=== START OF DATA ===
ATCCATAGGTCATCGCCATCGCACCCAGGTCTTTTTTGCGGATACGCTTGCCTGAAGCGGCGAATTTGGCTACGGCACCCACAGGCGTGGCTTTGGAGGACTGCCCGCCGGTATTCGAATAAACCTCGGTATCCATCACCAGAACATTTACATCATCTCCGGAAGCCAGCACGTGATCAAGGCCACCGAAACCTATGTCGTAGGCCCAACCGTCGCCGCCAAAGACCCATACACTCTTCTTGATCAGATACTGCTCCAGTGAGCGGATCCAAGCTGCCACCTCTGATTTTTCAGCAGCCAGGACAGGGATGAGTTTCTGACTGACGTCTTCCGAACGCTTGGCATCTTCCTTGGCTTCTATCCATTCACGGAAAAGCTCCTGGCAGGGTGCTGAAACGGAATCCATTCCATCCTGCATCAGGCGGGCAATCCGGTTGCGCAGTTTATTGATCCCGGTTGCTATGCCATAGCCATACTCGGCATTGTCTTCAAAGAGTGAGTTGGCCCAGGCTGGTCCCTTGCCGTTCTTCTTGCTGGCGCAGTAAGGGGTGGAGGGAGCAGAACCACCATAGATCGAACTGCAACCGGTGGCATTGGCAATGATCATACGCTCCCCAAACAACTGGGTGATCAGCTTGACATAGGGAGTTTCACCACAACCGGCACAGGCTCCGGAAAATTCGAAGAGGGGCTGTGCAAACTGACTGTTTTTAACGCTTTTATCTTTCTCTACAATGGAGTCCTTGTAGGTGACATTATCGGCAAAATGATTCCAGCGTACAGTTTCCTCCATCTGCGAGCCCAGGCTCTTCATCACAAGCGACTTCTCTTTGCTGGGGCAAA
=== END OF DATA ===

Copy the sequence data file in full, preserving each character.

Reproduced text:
ATCCATAGGTCATCGCCATCGCACCCAGGTCTTTTTTGCGGATACGCTTGCCTGAAGCGGCGAATTTGGCTACGGCACCCACAGGCGTGGCTTTGGAGGACTGCCCGCCGGTATTCGAATAAACCTCGGTATCCATCACCAGAACATTTACATCATCTCCGGAAGCCAGCACGTGATCAAGGCCACCGAAACCTATGTCGTAGGCCCAACCGTCGCCGCCAAAGACCCATACACTCTTCTTGATCAGATACTGCTCCAGTGAGCGGATCCAAGCTGCCACCTCTGATTTTTCAGCAGCCAGGACAGGGATGAGTTTCTGACTGACGTCTTCCGAACGCTTGGCATCTTCCTTGGCTTCTATCCATTCACGGAAAAGCTCCTGGCAGGGTGCTGAAACGGAATCCATTCCATCCTGCATCAGGCGGGCAATCCGGTTGCGCAGTTTATTGATCCCGGTTGCTATGCCATAGCCATACTCGGCATTGTCTTCAAAGAGTGAGTTGGCCCAGGCTGGTCCCTTGCCGTTCTTCTTGCTGGCGCAGTAAGGGGTGGAGGGAGCAGAACCACCATAGATCGAACTGCAACCGGTGGCATTGGCAATGATCATACGCTCCCCAAACAACTGGGTGATCAGCTTGACATAGGGAGTTTCACCACAACCGGCACAGGCTCCGGAAAATTCGAAGAGGGGCTGTGCAAACTGACTGTTTTTAACGCTTTTATCTTTCTCTACAATGGAGTCCTTGTAGGTGACATTATCGGCAAAATGATTCCAGCGTACAGTTTCCTCCATCTGCGAGCCCAGGCTCTTCATCACAAGCGACTTCTCTTTGCTGGGGCAAA